Chronic Alcoholism. Frequently Overlooked Cause of Osteoporosis in Men

Am J Med. 1986 Mar;80(3):393-7. doi: 10.1016/0002-9343(86)90712-6.


A radiographic survey was made of 96 fully ambulatory male patients who were admitted to a rehabilitation center for patients with chronic alcoholism in an attempt to estimate the incidence of skeletal demineralization in these patients. The age of the patients ranged from 24 to 62 years. Forty-five of the 96 male patients, or 47 percent of this group, showed radiographic evidence of extensive bone loss. Fourteen or 31 percent of these 45 patients with bone loss were relatively young (age 31 to 45 years), and half of this group of 14 patients were less than 40 years old. The majority of the 45 patients with radiographic evidence of osteoporosis, namely, 31 patients or 69 percent, were older and ranged in age from 46 to 62 years. One third of the patients in this group were less than 50 years old. The radiographic survey of the 96 patients indicates the high incidence of extensive bone loss, most likely osteoporosis, in relatively young and middle-aged ambulatory men with chronic alcoholism. In 12 additional patients with chronic alcoholism who were observed in the Metabolic Research Ward, and who were not part of this survey, bone biopsy specimens confirmed the radiographic diagnosis of osteoporosis.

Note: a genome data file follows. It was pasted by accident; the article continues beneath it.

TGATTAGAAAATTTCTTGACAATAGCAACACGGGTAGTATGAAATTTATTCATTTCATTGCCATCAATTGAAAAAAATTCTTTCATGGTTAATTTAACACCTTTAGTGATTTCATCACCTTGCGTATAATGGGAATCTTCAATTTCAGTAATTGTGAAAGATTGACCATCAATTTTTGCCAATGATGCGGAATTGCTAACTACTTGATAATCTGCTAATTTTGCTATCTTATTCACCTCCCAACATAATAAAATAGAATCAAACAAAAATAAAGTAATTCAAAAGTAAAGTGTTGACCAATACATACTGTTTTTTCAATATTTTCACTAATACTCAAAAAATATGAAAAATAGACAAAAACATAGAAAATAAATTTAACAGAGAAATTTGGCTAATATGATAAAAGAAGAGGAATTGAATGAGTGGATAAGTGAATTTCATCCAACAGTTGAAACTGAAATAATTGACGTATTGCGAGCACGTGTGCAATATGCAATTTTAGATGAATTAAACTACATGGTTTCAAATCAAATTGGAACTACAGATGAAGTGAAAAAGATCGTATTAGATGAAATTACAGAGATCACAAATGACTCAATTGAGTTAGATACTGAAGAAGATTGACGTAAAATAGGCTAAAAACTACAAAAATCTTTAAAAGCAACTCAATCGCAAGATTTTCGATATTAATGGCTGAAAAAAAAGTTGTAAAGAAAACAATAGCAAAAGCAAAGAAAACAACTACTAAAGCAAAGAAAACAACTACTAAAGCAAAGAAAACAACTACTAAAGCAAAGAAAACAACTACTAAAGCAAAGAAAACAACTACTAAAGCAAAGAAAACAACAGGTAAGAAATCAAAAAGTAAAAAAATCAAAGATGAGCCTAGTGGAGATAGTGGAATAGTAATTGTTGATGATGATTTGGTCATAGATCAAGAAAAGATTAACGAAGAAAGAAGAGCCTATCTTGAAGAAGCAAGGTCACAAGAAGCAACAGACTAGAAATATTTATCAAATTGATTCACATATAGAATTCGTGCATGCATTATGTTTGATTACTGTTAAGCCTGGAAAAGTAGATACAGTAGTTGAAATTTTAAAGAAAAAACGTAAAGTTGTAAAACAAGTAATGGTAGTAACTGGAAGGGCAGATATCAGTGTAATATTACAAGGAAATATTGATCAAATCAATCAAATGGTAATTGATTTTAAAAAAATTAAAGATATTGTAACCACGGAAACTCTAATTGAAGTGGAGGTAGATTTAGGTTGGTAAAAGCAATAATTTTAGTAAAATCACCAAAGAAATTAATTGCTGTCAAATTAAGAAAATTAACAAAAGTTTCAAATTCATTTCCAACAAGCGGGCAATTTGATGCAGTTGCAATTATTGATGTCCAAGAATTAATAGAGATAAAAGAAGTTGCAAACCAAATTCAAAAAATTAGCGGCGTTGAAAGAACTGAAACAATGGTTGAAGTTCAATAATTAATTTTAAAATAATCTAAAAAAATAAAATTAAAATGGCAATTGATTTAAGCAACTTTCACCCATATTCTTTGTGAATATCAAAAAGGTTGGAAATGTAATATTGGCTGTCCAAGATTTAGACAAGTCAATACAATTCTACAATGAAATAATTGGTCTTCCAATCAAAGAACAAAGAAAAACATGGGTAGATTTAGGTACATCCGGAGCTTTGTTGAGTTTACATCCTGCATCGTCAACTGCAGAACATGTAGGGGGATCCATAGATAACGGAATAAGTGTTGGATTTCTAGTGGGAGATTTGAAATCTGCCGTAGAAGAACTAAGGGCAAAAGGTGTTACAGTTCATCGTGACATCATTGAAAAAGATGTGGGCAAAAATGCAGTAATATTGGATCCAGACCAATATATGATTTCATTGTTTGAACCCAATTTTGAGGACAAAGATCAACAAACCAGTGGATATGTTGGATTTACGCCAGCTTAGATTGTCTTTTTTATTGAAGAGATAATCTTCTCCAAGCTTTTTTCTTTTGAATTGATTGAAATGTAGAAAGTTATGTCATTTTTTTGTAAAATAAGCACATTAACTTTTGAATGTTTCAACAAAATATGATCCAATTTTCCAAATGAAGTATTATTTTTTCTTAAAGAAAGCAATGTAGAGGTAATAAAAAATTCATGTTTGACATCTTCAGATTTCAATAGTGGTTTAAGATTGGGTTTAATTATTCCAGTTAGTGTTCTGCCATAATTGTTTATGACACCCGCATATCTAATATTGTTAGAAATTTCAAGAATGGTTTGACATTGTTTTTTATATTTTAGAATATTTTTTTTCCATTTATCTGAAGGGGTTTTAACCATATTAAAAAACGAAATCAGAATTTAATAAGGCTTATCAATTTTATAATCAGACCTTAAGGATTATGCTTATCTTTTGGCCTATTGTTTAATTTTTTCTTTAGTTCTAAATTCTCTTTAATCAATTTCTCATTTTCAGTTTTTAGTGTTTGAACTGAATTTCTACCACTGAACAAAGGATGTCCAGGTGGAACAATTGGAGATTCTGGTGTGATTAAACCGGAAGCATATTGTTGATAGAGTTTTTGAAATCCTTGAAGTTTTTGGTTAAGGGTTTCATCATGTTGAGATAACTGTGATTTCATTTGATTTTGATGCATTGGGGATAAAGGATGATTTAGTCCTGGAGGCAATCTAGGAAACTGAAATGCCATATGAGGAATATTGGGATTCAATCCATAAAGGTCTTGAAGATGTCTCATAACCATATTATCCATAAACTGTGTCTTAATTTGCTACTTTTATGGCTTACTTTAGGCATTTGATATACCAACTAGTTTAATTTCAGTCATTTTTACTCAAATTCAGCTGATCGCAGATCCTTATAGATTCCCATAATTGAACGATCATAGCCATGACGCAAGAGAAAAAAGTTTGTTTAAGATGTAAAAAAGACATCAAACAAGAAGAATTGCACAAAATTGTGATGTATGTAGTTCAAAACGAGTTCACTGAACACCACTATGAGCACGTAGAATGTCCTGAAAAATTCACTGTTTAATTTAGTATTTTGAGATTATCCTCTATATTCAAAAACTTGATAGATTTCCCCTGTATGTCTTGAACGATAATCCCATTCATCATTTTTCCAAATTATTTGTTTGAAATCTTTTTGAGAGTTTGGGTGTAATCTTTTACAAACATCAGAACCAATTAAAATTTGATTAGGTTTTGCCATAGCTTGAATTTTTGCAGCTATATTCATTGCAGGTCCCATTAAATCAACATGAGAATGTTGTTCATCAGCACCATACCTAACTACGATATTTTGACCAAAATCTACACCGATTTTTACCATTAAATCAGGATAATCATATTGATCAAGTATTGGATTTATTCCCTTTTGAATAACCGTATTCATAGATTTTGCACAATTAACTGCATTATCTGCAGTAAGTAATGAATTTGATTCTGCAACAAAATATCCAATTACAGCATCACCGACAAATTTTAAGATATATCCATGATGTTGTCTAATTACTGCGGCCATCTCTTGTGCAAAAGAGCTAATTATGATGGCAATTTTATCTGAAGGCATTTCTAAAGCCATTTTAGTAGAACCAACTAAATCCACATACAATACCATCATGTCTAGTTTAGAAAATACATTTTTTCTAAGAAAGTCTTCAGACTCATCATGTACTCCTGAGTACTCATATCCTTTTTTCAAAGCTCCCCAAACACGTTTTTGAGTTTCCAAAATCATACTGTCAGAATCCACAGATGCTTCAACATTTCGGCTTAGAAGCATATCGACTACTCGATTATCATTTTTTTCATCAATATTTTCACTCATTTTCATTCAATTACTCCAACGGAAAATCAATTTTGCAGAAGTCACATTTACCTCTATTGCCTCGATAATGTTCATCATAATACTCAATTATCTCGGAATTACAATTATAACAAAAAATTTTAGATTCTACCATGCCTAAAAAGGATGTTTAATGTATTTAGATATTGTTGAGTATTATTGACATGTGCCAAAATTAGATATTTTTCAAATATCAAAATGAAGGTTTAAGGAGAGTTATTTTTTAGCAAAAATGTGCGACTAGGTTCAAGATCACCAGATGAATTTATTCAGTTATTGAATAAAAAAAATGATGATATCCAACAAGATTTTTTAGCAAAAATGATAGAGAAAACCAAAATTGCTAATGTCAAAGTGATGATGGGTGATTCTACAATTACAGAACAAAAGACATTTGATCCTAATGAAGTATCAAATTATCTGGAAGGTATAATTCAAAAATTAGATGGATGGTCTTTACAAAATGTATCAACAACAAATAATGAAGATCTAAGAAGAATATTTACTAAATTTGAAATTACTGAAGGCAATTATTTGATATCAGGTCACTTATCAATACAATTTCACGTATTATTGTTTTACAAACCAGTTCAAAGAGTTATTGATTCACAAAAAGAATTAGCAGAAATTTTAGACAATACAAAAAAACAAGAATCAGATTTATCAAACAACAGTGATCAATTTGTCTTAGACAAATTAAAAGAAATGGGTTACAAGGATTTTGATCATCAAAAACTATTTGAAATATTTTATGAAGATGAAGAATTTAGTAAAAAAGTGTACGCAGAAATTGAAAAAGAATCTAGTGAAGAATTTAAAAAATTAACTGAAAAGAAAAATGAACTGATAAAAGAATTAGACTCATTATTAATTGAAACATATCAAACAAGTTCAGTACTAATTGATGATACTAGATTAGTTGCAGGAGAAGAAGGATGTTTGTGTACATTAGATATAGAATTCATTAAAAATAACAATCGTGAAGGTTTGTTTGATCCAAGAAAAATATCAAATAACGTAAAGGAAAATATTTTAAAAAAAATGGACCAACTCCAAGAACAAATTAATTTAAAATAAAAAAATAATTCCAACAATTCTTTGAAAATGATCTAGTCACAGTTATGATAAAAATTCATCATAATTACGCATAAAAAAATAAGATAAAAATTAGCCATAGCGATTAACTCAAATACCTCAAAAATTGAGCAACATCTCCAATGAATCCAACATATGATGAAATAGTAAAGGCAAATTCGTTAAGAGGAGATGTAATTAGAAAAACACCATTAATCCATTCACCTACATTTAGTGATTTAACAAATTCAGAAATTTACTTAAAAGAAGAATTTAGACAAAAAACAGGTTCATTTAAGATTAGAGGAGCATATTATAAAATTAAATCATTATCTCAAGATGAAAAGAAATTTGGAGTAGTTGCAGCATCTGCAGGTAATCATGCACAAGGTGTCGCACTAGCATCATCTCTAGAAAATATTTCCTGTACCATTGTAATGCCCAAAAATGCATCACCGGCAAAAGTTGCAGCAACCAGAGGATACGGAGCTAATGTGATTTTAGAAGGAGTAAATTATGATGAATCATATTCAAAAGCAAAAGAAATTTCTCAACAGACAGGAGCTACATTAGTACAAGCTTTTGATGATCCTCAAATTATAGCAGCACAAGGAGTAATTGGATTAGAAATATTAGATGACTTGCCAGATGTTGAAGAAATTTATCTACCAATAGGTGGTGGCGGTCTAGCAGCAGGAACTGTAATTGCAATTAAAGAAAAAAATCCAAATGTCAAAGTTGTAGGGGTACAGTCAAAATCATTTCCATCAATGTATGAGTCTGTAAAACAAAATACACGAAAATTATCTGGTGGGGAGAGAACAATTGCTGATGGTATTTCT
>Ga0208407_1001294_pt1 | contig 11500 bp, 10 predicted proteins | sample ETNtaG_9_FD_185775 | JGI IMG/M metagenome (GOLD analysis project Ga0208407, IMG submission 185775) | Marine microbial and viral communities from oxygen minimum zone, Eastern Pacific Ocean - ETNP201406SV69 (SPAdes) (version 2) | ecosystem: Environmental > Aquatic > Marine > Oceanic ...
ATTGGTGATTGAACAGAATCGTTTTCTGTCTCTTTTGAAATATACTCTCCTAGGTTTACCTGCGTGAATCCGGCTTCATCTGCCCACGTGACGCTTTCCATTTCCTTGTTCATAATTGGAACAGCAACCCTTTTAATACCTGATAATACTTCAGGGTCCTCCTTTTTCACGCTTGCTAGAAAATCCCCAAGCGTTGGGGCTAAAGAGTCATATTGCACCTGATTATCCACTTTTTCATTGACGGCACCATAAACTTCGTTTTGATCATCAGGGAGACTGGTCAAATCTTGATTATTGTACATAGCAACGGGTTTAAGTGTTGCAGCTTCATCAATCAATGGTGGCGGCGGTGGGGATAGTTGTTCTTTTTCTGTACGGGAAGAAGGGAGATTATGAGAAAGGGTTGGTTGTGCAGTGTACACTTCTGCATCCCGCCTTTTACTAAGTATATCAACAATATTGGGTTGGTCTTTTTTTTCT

MeSH terms

  • Adult
  • Alcoholism / complications*
  • Biopsy
  • Blood Chemical Analysis
  • Bone and Bones / pathology
  • Humans
  • Liver / pathology
  • Liver Diseases, Alcoholic / pathology
  • Male
  • Middle Aged
  • Osteoporosis / diagnosis
  • Osteoporosis / etiology*
  • Radiography
  • Spine / diagnostic imaging